|By CH on Monday, September 17, 2001 - 03:27 pm: Edit|
I'm getting my application ready to send in to Stanford - early decision. I know that without a doubt, if I were accepted to Stanford, I would go.
My stats, EC's, recs, essays (hopefully), etc. are all competitive. Some people say if you know for sure you want to go to a certain school, then don't hesitate to do ED. Then I also hear that it's harder to get in ED as the applicant pool is more competitive than in RD. I hate to blow my chances with ED and then not have the chance at RD. Anyone else having problems with this decision? THanks.
|By Roger (Roger) on Tuesday, September 18, 2001 - 09:33 am: Edit|
CH, I don't have Stanford's stats for ED compared to RD, but in general it is slightly easier to get in ED. There are offsetting factors - on one hand, the acceptance percent tends to be much higher for ED applicants; on the other hand, the ED pool is often more qualified statistically.
Your case sounds ideal for ED. I wouldn't worry about "blowing your chances" - if anything you'll be enhancing them.
Schools have been taking more students ED lately. Some say this is due to a desire to boost their selectivity stats (they get close to 100% yield from ED acceptees, which enables them to admit fewer RD applicants), but there is also a desire to take students who are enthusiastic and committed. For years, schools like Columbia seemed to be populated by students that didn't get into Harvard; now, with a strong ED pool, they can safely predict that nearly half their class had CU as their one-and-only choice. Certainly, many of the RD acceptees also have CU as their #1 option. It's reasonable to expect that at freshman orientation there will be more excitement and less discussion of the schools one didn't get into. This is a good thing in terms of building pride and loyalty in a class. The only negative is the pressure that ED creates on students who haven't really decided on a school, but feel the need to maximize their odds someplace.
|By elisa2288 on Tuesday, December 11, 2001 - 11:54 pm: Edit|
don't worry about "blowing your chances." For stanford ED, if you're not accepted during the ED round (unless they decide the application wouldn't be competitive in the RD pool), they automatically put your application into the RD pool to be read over again with the RD people. i should know, i applied to stanford ED too.
|By ScottGr on Monday, December 17, 2001 - 07:45 am: Edit|
What did you guys write for your four stanford essays? I thought the jot a note to a future college roommate was quite difficult
|By CjR976 on Sunday, February 24, 2002 - 06:22 pm: Edit|
I thought the roomate essay was less difficult than open essays because they have taken care of most of the creativity necessary for personal statement essays. Overall, I think the writing portion of the Stanford essay was one of the easier I encountered. Duke and Northwestern killed me.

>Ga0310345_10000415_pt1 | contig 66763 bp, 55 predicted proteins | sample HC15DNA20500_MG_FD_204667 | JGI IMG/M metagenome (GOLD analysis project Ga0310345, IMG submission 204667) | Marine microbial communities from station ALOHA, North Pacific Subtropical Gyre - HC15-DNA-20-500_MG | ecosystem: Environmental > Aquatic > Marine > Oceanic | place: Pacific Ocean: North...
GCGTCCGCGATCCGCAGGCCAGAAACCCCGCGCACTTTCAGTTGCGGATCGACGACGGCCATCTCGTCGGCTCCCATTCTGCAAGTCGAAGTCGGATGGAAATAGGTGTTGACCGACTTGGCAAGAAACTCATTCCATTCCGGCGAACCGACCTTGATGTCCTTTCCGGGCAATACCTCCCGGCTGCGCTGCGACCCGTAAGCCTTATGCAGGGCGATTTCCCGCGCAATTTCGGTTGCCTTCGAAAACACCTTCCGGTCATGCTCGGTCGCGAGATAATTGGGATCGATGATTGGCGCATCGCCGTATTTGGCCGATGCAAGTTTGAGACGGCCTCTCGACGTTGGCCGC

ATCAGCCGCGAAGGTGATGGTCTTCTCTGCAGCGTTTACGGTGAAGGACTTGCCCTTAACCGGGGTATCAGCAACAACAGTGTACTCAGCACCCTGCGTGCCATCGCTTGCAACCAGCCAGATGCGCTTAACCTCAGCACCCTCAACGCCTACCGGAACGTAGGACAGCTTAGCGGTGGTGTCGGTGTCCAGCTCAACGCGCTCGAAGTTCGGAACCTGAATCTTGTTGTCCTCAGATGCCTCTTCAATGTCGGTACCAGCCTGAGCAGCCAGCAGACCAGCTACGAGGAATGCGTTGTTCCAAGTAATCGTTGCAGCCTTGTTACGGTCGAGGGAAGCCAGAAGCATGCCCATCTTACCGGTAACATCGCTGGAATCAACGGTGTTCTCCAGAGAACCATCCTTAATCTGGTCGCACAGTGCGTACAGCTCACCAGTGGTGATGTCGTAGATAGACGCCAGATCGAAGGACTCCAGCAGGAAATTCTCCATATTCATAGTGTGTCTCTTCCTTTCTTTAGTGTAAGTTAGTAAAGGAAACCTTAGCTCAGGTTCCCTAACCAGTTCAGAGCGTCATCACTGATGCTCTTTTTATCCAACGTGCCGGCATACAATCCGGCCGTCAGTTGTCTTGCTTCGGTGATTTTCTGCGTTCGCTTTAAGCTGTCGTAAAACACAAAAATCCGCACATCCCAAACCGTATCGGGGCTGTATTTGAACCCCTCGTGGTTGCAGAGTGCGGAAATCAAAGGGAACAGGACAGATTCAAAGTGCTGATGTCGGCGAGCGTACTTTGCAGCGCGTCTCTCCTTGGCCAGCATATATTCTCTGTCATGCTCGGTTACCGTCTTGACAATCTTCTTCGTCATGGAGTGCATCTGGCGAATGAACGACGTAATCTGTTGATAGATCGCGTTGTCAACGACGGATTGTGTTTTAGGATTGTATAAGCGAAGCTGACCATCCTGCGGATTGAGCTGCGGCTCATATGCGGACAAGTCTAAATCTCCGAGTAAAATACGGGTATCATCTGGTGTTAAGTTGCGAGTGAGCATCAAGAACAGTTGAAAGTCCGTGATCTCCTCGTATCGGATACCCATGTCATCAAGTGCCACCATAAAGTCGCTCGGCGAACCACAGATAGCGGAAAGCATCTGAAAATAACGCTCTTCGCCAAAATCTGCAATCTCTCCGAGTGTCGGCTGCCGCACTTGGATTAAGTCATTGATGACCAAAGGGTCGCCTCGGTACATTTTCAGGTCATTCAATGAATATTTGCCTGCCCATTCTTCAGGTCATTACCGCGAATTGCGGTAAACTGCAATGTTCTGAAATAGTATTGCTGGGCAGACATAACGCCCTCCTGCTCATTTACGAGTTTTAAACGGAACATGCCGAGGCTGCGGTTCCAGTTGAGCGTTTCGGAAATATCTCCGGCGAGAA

|By Dave Berry on Monday, February 25, 2002 - 10:48 am: Edit|
The most common mistake I've seen applicants make in responding to the Stanford roommate prompt is making it into an essay. It's not supposed to be an essay. It should be just a relatively brief, highly colloquial "note" that reveals significant insights into the writer's "voice" and his or her particularly interesting personal qualities.
Let's face it, most seniors are intimidated by HYPSM-type applications. This awe sometimes translates into a stilted, even dysfunctional writing style. When I coach writing, my first goal is to discover the student's real voice. Surprisingly, that usually comes through most clearly in their e-mails to me. When I compare their essay (and Stanford "note") writing to their real-world writing voices, the difference is most times quite surprising and, unfortunately, disappointing.
MEMO TO SENIORS: Let your true voice speak in your essays...and don't sweat the Stanford roommate-note thing. I have to chuckle when I put myself in the shoes of the imaginary roommmate receiveing the "notes" I've seen. If I were some of those roommates, I'd have to think, "Hmmm. What kind of a dork have they matched me with?!" Bottom line: Be yourself in your writing. THAT'S what admissions officers want to see.
|By Sarah Camarena on Thursday, August 22, 2002 - 07:50 pm: Edit|
I am only a freshman in high school but I really have my sights set on Stanford. I am not a "sports person" and am taking all the honors classes available to me. I was wondering if anyone had any tips on what extra-curricular activities I should take and what other things I should do to get a headstart on the competition. Thanks!
|By Dadster on Friday, August 23, 2002 - 10:03 pm: Edit|
Do what you enjoy, Sarah, not what you think might look good on an application. In general, colleges do look for a serious commitment to at least one or two ECs as opposed to a bunch of random ones. Yor are more likely to excel and have an impact in an activity you have a passion for - try to find that passion! Good luck!
|By Pearlie on Thursday, December 05, 2002 - 10:48 pm: Edit|
I am a high school sophomore and am just starting to find a college that would suit me, so I am pretty clueless on what most schools have to offer. Could anyone tell me Stanford's specilities (like humanities or sciences), and also what GPA, SAT I, and SAT II scores are generally needed to be granted admission?
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